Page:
To minimize chemical use, be sure to purchase disease-resistant varieties. Take care when removing the plants from flats or pots. Damaged root systems will delay growth of the plant. If the transplant has a long stem, "trench" it in by burying the stem laterally. This buried portion of stem will then send out roots. Plant each tomato deeper than it was growing in its pot, burying it up to within three or four branches from its top. Firm the soil around the plant and water lightly. Planting within a shallow collar made from tin cans or toilet paper rolls will discourage cutworms. You may want to use a floating row-cover to protect the young plants from wind, sun, temperature fluctuations and flying insects. Once the tomato plants are established, you can remove the row covers and support the plants with cages or by staking. Supporting the plants helps to keep the fruit off of the ground, reducing damage from ground rot and slugs.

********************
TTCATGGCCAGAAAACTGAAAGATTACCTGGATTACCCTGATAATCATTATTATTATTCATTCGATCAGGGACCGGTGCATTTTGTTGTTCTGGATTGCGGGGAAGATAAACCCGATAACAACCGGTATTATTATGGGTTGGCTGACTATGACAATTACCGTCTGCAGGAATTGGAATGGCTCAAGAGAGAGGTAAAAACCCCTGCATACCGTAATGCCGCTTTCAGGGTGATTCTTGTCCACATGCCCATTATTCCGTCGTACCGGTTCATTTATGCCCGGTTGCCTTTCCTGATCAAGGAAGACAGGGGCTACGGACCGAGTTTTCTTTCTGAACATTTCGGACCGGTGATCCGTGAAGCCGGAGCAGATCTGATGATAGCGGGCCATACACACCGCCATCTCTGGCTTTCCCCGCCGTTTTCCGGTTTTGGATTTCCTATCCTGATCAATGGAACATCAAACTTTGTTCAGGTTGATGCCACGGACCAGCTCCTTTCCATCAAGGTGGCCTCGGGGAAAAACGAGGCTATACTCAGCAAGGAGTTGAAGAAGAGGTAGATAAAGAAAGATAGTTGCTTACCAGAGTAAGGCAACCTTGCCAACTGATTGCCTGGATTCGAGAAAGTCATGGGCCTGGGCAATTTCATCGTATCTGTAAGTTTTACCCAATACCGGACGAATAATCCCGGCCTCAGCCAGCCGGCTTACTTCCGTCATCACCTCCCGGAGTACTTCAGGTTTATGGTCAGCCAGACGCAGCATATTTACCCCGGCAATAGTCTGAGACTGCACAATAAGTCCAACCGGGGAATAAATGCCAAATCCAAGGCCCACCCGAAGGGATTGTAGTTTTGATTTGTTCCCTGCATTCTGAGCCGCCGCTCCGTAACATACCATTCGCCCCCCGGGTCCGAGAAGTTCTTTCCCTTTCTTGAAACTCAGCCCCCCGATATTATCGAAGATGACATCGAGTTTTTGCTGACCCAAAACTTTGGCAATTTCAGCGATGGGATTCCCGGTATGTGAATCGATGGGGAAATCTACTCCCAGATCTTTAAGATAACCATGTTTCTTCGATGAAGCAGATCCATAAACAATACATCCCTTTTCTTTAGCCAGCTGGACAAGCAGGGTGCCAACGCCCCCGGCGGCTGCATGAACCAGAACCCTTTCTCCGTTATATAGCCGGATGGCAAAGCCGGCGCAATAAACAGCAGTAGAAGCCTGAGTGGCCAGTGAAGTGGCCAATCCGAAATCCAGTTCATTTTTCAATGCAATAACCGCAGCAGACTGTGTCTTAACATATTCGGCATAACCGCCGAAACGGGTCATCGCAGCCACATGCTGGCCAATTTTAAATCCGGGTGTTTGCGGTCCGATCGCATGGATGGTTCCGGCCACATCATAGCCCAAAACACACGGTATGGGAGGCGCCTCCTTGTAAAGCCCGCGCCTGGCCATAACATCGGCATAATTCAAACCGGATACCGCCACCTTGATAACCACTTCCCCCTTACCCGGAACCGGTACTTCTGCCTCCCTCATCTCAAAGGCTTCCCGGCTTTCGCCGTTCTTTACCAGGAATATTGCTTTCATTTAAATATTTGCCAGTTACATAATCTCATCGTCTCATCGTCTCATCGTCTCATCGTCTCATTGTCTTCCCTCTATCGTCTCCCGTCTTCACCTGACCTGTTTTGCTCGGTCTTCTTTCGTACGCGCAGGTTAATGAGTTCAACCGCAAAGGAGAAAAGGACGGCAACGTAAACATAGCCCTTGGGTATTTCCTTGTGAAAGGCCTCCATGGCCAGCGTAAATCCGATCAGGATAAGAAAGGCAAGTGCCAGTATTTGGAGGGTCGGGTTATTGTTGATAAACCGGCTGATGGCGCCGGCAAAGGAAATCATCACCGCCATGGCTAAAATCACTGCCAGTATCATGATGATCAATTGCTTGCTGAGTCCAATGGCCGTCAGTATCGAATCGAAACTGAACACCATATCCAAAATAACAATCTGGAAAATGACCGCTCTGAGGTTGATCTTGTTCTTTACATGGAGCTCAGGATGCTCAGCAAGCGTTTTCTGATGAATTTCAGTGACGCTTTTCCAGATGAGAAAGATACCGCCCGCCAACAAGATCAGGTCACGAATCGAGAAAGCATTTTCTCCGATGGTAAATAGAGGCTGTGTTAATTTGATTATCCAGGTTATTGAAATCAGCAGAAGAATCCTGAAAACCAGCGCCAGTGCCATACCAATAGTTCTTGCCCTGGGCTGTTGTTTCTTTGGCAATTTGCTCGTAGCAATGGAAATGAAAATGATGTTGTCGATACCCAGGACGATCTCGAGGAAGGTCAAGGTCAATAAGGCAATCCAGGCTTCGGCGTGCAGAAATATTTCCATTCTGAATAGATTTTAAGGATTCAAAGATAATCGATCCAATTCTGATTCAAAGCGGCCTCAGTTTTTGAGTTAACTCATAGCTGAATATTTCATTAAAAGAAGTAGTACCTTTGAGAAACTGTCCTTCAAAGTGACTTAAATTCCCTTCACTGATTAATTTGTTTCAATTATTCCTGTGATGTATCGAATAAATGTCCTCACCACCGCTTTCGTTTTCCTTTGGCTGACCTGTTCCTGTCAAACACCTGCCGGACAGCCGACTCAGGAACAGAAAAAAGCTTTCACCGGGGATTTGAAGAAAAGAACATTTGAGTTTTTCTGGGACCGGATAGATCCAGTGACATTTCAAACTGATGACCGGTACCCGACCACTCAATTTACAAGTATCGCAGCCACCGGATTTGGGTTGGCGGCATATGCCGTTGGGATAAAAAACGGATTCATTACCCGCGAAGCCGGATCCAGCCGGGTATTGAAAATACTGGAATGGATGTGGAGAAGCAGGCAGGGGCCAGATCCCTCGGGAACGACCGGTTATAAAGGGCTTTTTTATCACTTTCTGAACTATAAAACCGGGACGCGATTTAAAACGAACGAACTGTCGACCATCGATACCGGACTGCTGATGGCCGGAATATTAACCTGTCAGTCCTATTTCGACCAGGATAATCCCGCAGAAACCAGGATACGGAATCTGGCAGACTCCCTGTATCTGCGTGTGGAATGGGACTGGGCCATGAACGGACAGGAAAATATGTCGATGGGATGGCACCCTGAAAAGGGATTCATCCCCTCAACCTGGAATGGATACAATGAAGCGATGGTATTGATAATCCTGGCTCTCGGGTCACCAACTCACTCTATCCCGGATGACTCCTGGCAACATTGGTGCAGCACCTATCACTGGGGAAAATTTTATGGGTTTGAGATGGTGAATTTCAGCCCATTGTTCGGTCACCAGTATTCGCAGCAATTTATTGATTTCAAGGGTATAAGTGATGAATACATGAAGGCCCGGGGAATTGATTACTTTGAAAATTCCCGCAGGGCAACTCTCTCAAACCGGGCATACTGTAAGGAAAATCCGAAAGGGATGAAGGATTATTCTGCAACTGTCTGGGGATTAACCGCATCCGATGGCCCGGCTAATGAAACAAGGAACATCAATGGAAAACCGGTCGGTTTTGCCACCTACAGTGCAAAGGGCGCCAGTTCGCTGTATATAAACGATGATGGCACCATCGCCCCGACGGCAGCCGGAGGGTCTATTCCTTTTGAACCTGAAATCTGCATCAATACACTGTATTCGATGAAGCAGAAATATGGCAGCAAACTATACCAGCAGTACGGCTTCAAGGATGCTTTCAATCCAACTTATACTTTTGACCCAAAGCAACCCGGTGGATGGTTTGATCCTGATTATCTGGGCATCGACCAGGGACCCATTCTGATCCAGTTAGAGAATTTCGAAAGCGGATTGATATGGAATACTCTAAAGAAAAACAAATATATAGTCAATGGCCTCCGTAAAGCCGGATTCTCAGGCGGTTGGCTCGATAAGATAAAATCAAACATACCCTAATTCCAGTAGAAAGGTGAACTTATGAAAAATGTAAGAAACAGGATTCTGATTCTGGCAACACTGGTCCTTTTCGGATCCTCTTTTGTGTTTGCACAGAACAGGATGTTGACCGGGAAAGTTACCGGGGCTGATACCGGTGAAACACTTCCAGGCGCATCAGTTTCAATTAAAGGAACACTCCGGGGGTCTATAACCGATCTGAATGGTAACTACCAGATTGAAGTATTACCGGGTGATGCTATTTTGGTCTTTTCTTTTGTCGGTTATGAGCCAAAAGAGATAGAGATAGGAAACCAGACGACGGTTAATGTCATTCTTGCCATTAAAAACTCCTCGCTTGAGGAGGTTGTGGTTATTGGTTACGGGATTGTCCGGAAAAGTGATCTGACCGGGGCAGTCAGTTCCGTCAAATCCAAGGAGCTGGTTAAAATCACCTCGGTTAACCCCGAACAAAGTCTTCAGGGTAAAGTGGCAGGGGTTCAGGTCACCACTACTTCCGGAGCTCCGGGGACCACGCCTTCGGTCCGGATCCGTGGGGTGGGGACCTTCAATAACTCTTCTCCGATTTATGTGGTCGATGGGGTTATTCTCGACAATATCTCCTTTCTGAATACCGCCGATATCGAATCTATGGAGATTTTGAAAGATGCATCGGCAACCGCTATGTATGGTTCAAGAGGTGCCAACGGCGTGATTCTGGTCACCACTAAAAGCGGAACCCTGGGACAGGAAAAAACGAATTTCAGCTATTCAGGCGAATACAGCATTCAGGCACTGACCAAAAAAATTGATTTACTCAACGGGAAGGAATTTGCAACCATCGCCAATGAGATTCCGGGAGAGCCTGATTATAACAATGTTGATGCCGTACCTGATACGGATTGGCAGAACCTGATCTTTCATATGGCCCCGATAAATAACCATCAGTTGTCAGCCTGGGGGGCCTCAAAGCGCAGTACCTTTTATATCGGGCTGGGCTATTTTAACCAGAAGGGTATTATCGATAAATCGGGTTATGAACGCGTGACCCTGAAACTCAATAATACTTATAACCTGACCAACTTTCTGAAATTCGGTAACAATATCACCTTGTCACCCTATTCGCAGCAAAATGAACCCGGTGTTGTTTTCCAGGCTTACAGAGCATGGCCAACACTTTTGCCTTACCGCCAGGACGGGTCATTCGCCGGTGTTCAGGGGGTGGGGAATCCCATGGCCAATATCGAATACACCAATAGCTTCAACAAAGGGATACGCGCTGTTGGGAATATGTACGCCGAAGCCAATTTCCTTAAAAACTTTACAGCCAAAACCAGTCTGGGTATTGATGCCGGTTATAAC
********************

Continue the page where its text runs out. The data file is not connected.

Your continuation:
MULCH: After the soil warms up completely, mulch your plants with commercial plastic or fabric, bark, straw or dried grass clippings. The mulch should be several inches deep and close to the plants. This will help to control weeds, keep soil temperature constant, reduce water loss, and keep the fruit clean. 

 WATER: Apply water at regular intervals, soaking to a depth of 8-10 inches to keep the soil uniformly moist. Avoid fluctuations that may cause blossom drop, blossom end rot, or cracked fruit. Continue to water regularly until late August, avoiding prolonged wilting. After this time, fruit will ripen more quickly when water is withheld. 

 FERTILIZER: Fertilize seedlings weekly with a liquid fertilizer, such as a seaweed/fish emulsion mix , using one ounce of fertilizer to one gallon of water. Or you may want to try one of the commercial water-soluble fertilizers available, such as Rapid Gro or Miracle Grow, for example. After plants are well established, continue to provide additional fertilization every week to 10 days. Discontinue fertilizing after the first part of August because it will induce vine growth at the expense of ripening the fruit.